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THE tragedy of Coriolanus is one of the most amufing of our author's performances. The old man's merriment in Menenius; the lofty lady's dignity in Volumnia; the bridal modesty in Virgilia; the patrician and military haughtiness in Coriolanus ; the plebeian malignity and tribunitian infolence in Brutus and Sicinius, make a very pleafing and interefting variety and the va rious revolutions of the hero's fortune fill the mind with anxious curiofity. There is, perhaps, too much buftle in the first act and too little in the laft. JOHNSON.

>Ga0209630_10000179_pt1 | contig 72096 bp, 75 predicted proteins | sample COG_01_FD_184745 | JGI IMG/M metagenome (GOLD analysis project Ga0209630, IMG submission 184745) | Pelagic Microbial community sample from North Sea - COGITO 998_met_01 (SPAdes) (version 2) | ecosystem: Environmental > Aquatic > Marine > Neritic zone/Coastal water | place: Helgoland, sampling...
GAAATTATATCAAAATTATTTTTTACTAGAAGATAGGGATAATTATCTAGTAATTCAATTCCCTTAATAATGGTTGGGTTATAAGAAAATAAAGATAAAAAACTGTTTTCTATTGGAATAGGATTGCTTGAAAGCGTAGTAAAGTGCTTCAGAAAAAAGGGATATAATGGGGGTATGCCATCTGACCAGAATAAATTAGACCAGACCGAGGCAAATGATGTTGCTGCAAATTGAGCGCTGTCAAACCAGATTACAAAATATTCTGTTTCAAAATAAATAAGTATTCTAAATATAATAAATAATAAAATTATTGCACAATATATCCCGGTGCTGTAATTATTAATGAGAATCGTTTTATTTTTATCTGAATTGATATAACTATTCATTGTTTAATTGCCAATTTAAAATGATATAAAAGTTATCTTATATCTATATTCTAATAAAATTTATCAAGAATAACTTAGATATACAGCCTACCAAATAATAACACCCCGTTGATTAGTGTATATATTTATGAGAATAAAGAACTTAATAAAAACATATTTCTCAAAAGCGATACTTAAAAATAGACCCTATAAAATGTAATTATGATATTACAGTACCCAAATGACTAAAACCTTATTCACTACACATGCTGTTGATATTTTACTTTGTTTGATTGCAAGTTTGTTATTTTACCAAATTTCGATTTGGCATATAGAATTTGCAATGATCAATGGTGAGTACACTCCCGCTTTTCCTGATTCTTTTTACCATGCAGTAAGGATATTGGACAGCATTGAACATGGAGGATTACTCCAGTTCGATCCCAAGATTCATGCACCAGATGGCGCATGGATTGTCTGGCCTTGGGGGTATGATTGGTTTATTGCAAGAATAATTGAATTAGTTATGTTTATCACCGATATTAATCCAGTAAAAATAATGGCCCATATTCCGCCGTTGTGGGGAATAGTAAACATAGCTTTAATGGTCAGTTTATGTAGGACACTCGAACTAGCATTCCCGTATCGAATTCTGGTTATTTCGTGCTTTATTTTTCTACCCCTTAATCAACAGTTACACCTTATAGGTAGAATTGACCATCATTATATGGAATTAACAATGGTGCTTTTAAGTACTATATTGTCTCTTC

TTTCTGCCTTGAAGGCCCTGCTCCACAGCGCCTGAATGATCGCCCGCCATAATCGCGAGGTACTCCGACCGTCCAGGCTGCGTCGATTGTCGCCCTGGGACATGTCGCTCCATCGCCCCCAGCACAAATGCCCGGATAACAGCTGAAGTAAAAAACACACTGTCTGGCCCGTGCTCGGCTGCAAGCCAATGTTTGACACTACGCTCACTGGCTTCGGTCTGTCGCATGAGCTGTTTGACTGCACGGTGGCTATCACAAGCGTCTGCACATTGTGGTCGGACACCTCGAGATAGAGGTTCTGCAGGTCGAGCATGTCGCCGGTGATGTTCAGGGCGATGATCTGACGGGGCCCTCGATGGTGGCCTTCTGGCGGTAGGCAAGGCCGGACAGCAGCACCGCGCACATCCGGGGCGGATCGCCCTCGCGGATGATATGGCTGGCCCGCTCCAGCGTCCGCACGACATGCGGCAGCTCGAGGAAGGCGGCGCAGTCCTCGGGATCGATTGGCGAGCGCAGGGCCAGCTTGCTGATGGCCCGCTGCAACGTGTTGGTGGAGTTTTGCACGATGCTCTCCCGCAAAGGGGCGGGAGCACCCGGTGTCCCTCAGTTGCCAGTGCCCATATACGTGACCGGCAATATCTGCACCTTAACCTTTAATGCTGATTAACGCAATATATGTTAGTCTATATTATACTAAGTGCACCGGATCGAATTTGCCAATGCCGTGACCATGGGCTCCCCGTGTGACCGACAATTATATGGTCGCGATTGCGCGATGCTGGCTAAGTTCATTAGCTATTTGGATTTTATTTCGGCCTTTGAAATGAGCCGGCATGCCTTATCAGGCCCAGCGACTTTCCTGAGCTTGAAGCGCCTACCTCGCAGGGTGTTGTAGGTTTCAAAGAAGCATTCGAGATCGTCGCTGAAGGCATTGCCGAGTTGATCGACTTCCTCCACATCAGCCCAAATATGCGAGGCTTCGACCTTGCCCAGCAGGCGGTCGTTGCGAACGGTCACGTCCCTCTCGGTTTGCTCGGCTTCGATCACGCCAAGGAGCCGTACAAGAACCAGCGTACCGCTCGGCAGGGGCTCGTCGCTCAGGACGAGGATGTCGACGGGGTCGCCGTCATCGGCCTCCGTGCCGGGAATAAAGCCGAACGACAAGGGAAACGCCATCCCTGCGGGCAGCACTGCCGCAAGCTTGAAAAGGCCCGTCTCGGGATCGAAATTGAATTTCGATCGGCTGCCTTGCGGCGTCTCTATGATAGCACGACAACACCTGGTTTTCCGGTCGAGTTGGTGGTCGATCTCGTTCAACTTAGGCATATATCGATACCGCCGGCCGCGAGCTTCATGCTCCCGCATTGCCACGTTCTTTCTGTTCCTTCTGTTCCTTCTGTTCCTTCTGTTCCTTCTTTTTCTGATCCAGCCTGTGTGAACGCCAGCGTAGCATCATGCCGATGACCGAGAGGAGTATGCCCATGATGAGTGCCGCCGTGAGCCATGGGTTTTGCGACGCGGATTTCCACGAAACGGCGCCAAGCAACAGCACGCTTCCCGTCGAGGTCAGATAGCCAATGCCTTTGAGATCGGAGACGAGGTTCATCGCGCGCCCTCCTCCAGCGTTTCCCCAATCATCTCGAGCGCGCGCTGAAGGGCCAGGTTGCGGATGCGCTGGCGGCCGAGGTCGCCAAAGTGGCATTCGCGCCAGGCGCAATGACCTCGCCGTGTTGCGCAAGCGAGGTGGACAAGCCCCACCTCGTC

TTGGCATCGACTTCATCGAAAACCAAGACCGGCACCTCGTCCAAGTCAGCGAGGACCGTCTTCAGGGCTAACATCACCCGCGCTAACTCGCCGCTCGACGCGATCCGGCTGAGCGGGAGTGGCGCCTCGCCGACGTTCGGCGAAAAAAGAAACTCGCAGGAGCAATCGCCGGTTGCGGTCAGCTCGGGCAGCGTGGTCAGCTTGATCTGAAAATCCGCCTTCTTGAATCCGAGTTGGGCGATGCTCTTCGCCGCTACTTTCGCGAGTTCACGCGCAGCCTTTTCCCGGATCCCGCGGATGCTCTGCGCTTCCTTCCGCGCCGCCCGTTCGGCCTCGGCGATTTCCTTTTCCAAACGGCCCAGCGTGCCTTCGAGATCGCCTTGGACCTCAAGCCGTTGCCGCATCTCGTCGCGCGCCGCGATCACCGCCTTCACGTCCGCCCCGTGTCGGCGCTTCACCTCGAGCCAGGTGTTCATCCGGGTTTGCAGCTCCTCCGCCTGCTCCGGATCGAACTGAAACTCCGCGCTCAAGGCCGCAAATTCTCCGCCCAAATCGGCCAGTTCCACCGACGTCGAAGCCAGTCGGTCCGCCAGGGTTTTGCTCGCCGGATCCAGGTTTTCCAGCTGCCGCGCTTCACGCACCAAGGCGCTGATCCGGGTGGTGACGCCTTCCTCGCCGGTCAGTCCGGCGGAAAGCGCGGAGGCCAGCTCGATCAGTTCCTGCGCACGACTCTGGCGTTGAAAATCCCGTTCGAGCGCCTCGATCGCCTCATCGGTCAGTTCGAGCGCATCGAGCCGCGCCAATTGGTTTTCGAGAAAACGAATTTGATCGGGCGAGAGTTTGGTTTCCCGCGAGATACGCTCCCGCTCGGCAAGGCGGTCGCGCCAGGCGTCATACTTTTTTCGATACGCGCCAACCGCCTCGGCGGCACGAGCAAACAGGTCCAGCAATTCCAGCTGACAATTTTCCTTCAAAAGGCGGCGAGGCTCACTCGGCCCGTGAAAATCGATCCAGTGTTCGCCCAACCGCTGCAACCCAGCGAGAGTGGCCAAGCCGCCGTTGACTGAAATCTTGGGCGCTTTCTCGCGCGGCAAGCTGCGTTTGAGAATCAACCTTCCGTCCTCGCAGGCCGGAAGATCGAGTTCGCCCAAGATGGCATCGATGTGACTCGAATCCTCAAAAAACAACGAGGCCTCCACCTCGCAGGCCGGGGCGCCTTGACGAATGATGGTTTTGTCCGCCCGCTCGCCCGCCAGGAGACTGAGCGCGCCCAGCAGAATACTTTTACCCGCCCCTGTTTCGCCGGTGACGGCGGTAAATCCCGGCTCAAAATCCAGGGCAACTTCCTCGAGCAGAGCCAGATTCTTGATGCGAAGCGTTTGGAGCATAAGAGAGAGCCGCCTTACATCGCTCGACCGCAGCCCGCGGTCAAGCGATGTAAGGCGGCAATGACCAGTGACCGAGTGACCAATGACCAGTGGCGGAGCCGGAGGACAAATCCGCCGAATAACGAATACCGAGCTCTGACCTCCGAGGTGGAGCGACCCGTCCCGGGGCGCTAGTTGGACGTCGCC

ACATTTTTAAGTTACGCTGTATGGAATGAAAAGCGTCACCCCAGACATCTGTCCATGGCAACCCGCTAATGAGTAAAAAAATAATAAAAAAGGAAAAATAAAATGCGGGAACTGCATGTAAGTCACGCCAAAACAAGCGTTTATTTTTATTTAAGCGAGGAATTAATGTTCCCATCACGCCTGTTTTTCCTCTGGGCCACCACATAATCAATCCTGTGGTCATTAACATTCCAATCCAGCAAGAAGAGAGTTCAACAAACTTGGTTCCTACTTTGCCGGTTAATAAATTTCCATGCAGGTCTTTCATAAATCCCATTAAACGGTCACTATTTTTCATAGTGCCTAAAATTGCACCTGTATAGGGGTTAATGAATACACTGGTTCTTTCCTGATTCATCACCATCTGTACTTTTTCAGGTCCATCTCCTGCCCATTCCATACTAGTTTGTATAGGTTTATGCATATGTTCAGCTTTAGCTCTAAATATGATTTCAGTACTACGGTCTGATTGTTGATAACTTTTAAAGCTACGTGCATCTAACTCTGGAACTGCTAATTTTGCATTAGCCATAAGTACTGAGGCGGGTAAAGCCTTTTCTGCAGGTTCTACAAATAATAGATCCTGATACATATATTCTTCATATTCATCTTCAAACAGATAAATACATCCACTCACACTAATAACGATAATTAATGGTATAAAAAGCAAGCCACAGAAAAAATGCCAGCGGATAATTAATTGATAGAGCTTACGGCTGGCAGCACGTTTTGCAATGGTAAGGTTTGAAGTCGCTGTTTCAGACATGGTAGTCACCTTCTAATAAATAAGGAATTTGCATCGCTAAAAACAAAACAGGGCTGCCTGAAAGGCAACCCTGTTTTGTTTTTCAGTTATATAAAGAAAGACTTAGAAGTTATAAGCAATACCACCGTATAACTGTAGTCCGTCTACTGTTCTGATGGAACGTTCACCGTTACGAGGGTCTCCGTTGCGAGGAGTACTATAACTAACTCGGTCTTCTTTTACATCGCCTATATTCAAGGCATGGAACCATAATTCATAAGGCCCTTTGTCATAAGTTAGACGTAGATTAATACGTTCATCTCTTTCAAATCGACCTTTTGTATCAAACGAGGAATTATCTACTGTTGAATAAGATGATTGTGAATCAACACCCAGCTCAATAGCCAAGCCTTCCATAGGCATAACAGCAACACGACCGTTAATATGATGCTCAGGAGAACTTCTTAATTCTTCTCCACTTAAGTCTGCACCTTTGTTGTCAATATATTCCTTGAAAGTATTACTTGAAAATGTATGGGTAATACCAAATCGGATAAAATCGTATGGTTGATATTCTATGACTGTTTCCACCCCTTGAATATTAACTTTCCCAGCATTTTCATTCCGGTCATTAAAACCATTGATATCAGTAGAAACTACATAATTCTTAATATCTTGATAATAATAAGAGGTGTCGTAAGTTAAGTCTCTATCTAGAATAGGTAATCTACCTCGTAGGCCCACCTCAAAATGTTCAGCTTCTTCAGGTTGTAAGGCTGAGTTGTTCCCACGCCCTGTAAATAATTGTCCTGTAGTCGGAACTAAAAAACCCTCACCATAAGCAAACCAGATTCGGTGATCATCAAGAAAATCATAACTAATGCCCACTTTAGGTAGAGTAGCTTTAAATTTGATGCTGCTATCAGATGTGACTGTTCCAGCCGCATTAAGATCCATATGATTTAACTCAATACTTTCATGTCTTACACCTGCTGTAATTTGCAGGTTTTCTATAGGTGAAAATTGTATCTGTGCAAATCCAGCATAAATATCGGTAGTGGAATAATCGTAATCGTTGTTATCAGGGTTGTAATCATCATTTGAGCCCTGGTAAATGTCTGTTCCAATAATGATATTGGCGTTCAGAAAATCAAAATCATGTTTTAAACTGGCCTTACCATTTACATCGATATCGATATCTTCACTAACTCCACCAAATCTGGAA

END OF VOLUME THE SEVENTH.